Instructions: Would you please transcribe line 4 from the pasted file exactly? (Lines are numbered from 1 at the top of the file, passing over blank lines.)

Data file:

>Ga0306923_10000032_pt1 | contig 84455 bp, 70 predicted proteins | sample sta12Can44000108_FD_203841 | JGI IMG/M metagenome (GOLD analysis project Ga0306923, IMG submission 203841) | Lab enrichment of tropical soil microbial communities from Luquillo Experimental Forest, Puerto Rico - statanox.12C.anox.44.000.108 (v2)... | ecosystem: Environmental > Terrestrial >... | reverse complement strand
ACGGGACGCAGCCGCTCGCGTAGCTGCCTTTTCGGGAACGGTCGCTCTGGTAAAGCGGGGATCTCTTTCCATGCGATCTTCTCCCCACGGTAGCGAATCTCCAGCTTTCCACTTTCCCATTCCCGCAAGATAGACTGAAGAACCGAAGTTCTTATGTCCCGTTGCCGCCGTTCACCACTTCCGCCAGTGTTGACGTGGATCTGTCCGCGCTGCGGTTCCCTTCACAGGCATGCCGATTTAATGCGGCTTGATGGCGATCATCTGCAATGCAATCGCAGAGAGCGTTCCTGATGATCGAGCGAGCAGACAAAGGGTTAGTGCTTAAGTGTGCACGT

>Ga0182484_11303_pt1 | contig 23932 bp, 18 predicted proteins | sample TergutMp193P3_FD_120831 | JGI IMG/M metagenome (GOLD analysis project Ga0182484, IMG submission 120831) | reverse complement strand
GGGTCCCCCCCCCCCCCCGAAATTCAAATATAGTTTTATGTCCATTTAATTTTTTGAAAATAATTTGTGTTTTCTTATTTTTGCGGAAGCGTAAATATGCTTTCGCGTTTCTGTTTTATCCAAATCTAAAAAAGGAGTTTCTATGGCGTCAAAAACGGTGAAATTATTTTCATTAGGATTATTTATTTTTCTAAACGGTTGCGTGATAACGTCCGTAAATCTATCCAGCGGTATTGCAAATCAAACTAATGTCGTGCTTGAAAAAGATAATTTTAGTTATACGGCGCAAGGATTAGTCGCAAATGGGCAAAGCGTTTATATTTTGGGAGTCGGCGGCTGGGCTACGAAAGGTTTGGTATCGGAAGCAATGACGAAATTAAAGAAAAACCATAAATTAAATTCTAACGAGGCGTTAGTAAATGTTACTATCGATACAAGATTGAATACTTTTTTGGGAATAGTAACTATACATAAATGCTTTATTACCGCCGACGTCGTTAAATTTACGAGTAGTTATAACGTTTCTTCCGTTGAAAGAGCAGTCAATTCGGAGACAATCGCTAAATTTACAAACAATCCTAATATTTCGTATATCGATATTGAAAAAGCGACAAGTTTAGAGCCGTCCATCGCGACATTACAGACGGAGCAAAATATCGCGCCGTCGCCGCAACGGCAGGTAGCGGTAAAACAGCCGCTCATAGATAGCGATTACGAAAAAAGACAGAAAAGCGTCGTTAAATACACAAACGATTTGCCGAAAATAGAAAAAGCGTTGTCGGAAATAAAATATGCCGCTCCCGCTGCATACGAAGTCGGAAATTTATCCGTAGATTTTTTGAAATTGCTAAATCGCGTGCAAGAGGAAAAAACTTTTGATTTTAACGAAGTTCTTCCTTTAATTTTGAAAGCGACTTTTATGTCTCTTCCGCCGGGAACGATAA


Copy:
GGGTCCCCCCCCCCCCCCGAAATTCAAATATAGTTTTATGTCCATTTAATTTTTTGAAAATAATTTGTGTTTTCTTATTTTTGCGGAAGCGTAAATATGCTTTCGCGTTTCTGTTTTATCCAAATCTAAAAAAGGAGTTTCTATGGCGTCAAAAACGGTGAAATTATTTTCATTAGGATTATTTATTTTTCTAAACGGTTGCGTGATAACGTCCGTAAATCTATCCAGCGGTATTGCAAATCAAACTAATGTCGTGCTTGAAAAAGATAATTTTAGTTATACGGCGCAAGGATTAGTCGCAAATGGGCAAAGCGTTTATATTTTGGGAGTCGGCGGCTGGGCTACGAAAGGTTTGGTATCGGAAGCAATGACGAAATTAAAGAAAAACCATAAATTAAATTCTAACGAGGCGTTAGTAAATGTTACTATCGATACAAGATTGAATACTTTTTTGGGAATAGTAACTATACATAAATGCTTTATTACCGCCGACGTCGTTAAATTTACGAGTAGTTATAACGTTTCTTCCGTTGAAAGAGCAGTCAATTCGGAGACAATCGCTAAATTTACAAACAATCCTAATATTTCGTATATCGATATTGAAAAAGCGACAAGTTTAGAGCCGTCCATCGCGACATTACAGACGGAGCAAAATATCGCGCCGTCGCCGCAACGGCAGGTAGCGGTAAAACAGCCGCTCATAGATAGCGATTACGAAAAAAGACAGAAAAGCGTCGTTAAATACACAAACGATTTGCCGAAAATAGAAAAAGCGTTGTCGGAAATAAAATATGCCGCTCCCGCTGCATACGAAGTCGGAAATTTATCCGTAGATTTTTTGAAATTGCTAAATCGCGTGCAAGAGGAAAAAACTTTTGATTTTAACGAAGTTCTTCCTTTAATTTTGAAAGCGACTTTTATGTCTCTTCCGCCGGGAACGATAA